I have another piece of information that I cannot fit well into the story about Edythe Fern Melrose.  It looks as if she did work for WCAR-AM, Pontiac, in the early 1940s (the station would move to the Detroit area later).  It was in The Radio Annual for 1942--which covered events of 1941--that it was noted that Edythe Fern Melrose worked for WCAR in 1941 at some time.  I can only speculate--It looks as if Edythe Fern Melrose worked at WMBC-AM, and she may have left the station before the station became known as WJLB-AM, or she may not have, and then she did work at WCAR-AM before she went on the air at WXYZ-AM.  That has yet to be figured out for sure by me.

    The story about Bill Kennedy is not done, so I return to Bill Kennedy (actually, this edition of T.H.A.T. could present more about Bill Kennedy).  A. Pryor wrote two more articles about Bill Kennedy in 1953, one of which appeared in The Grosse Pointe News on Thursday, April 30, 1953, and the other of which appeared in The Grosse Pointe News on Thursday, October 29, 1953.  The first of the two articles appeared on the Thursday following the last broadcast by Bill Kennedy under Your Hollywood Host series (which had ended on the previous Friday), and the story noted how, at about 9:00 a.m. on Monday, April 27, 1953, Bill Kennedy was ending his short newscast on WWJ-TV and he started to promote the idea that, at 1:00 p.m., viewers could see him on Your Hollywood Host, but Bill Kennedy soon realized in middle sentence that he was about to promote something that was gone, and he had to change gears and not report that he was going to be on at 1:00 p.m..  Bill Kennedy did host a movie late that day--what could be called a late-night movie.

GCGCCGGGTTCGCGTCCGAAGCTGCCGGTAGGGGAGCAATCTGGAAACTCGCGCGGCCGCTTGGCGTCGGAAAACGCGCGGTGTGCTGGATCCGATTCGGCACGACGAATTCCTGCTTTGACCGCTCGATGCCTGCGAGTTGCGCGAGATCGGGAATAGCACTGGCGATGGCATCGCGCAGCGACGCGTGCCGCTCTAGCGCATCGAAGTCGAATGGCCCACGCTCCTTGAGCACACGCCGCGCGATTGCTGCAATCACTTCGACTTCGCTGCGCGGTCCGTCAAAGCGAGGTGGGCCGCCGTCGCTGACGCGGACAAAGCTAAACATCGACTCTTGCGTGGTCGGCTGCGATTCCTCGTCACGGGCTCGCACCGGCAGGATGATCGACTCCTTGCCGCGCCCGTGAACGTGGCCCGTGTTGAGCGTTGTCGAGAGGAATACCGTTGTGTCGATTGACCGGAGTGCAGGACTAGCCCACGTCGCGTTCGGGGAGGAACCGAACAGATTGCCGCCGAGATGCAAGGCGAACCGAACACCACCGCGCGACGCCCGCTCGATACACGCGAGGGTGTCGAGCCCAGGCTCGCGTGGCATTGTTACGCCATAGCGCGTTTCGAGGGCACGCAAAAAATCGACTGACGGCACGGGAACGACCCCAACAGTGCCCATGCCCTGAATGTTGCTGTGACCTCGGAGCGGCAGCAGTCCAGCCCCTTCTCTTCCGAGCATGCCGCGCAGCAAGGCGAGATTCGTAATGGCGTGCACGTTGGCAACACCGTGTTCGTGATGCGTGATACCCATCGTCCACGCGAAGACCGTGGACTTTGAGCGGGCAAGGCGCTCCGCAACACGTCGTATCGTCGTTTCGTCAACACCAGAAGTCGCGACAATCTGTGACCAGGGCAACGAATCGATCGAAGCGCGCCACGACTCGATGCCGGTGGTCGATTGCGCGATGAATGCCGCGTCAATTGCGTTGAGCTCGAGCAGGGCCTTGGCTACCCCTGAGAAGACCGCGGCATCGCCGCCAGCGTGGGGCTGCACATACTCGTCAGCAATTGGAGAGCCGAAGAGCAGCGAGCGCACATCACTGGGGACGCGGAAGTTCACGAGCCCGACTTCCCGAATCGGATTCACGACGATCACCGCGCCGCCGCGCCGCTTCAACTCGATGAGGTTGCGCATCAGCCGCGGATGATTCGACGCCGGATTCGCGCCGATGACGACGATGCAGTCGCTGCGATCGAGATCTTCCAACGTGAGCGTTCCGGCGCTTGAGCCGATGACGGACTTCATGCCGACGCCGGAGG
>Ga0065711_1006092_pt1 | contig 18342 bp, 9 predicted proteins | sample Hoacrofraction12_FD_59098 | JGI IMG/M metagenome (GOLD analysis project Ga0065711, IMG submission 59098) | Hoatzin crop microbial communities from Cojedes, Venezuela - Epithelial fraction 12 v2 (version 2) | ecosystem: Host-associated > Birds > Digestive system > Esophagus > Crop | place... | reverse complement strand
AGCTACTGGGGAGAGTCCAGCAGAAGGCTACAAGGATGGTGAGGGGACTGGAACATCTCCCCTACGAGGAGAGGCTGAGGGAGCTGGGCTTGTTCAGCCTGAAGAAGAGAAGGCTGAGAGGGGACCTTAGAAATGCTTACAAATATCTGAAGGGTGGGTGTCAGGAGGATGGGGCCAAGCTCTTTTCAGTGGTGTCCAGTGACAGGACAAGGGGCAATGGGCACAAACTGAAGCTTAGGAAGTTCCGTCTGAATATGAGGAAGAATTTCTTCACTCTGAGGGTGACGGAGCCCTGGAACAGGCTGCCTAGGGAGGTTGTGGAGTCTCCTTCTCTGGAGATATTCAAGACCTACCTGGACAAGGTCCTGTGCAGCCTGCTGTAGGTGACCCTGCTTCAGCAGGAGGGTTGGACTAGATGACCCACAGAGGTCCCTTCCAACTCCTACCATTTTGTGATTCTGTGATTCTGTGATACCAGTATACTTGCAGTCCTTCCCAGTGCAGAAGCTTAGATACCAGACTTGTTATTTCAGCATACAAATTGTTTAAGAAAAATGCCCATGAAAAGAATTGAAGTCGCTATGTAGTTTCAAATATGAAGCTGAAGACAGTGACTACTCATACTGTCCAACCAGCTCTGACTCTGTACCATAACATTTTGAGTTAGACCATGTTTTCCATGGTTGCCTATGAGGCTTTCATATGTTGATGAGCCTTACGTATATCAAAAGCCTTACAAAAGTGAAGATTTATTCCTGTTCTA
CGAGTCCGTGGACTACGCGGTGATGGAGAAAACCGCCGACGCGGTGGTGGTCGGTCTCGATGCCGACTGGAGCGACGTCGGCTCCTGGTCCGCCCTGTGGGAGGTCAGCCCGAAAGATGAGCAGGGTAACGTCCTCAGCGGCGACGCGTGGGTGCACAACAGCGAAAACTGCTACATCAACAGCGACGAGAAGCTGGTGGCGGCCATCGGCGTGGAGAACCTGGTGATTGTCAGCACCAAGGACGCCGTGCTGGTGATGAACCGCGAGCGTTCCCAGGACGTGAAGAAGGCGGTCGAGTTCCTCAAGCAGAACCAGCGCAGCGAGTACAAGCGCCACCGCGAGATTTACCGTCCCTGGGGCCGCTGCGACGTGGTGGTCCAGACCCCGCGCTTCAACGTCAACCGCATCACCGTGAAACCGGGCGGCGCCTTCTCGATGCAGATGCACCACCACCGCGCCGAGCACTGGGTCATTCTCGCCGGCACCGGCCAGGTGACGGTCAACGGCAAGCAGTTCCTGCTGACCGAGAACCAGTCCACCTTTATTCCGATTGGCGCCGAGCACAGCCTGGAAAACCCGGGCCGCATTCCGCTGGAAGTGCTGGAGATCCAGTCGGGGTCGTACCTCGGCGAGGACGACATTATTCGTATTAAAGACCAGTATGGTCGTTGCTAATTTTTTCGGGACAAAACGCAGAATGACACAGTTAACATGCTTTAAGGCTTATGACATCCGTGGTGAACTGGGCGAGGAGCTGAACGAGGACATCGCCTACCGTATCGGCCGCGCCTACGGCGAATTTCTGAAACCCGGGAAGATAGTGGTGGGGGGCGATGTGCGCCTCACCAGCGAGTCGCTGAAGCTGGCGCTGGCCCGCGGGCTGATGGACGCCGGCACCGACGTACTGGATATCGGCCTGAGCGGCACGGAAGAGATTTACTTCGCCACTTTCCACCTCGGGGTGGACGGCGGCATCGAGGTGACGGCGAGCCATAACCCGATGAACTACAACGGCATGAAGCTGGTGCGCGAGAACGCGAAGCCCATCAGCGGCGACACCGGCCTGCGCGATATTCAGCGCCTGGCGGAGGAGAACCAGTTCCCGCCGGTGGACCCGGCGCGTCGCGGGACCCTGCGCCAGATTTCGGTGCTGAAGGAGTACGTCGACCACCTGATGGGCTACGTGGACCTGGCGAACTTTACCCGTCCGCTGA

Look at what A. Pryor (Anastasia Buhl) wrote in the edition of The Grosse Pointe News for Thursday, October 29, 1953:

    Before we leave radio and television, we should like to take up the case of our local Bill Kennedy.  Here is a gent-of whom there is no whomer in these two fields.  Whether it be newscasting or story-telling...he is tops in looks, personality and manner.  Yet wot happen?  It is rumored that his activities have been so curtailed on t-v that he is about to leave these parts in search of greene fields.  He will be a great loss to t-v viewers as well as to the local stations.  If WWJ can't see what they are losing, we are surprised that one of the other stations hasn't the sense to snap him up.
    We checked and found that last summer when they took his Hollywood Host program off the air, WWJ received thousands of telephone calls and letters from fans of Kennedy's.  What more do they want?  If Kennedy DOES leave Detroit, the well wishes of literally thousands of his followers will go with him.  We can only hope he will find the deserved success that Bill Silbert found.
    He was another good guy who got this kiss of death from WWJ.  'Tis sick making.

    By the way, in the future, I should have more information about Bill Silbert (or, in an upcoming edition of T.H.A.T., I should, as I should about Joe Gentile and Ralph Binge, and I note that, at one point, Joe Gentile and Ralph Binge, who worked together on radio and television in the Detroit area, such as on CKLW radio, in the middle 1900s, were a subject of the working edition of T.H.A.T. #131 and the working edition of T.H.A.T. #132, and then I got on to other things, and I decided to postpone my talk about Joe Gentile and Ralph Binge).
    You can see clearly through the previous edition T.H.A.T. and this edition of T.H.A.T. that so-called television stars of Detroit television history were not beginners to the entertainment world when they got to television; such persons as Doris Eaton Travis, Bill Kennedy, Edythe Fern Melrose, and Elaine Arndt had been involved in the entertainment industry for many years before getting on television.  I can say that, really, the early Detroit-area television performers had experience right when they got on the air, and I could name others, such as Dee Parker (or "Del Parker," as she was known professionally as a singer at first, who should not be confused with "Dell Parker," a female stage performer (such as in several Broadway shows) of the same time period).
    [For fun, you should see the introduction to Michigan Travel Tips for May 10, 2015, which has a little bit of television history involving the Leonard Stanley Trio, George Scotti, and Club Bali (an entertainment venue in Detroit of, for instance, the late 1940s), and that edition of Michigan Travel Tips can be reached by using this link--Travel #133.]